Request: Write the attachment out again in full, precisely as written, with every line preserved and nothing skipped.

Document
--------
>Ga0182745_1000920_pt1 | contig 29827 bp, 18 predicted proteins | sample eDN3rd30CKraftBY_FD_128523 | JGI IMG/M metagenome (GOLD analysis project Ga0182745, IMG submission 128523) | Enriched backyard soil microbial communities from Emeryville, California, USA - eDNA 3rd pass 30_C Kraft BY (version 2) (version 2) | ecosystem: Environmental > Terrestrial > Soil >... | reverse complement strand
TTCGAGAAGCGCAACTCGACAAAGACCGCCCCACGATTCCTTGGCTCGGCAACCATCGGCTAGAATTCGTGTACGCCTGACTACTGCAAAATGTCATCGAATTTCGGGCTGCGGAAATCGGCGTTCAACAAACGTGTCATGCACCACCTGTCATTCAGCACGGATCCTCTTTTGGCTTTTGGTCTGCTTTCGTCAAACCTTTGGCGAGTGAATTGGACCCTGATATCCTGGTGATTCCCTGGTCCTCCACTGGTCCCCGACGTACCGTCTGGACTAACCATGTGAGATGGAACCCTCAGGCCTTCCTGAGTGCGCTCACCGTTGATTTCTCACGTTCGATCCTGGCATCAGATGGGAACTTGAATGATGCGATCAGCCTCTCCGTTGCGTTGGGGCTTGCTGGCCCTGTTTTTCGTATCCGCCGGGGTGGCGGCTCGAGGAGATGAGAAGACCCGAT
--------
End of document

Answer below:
>Ga0182745_1000920_pt1 | contig 29827 bp, 18 predicted proteins | sample eDN3rd30CKraftBY_FD_128523 | JGI IMG/M metagenome (GOLD analysis project Ga0182745, IMG submission 128523) | Enriched backyard soil microbial communities from Emeryville, California, USA - eDNA 3rd pass 30_C Kraft BY (version 2) (version 2) | ecosystem: Environmental > Terrestrial > Soil >... | reverse complement strand
TTCGAGAAGCGCAACTCGACAAAGACCGCCCCACGATTCCTTGGCTCGGCAACCATCGGCTAGAATTCGTGTACGCCTGACTACTGCAAAATGTCATCGAATTTCGGGCTGCGGAAATCGGCGTTCAACAAACGTGTCATGCACCACCTGTCATTCAGCACGGATCCTCTTTTGGCTTTTGGTCTGCTTTCGTCAAACCTTTGGCGAGTGAATTGGACCCTGATATCCTGGTGATTCCCTGGTCCTCCACTGGTCCCCGACGTACCGTCTGGACTAACCATGTGAGATGGAACCCTCAGGCCTTCCTGAGTGCGCTCACCGTTGATTTCTCACGTTCGATCCTGGCATCAGATGGGAACTTGAATGATGCGATCAGCCTCTCCGTTGCGTTGGGGCTTGCTGGCCCTGTTTTTCGTATCCGCCGGGGTGGCGGCTCGAGGAGATGAGAAGACCCGAT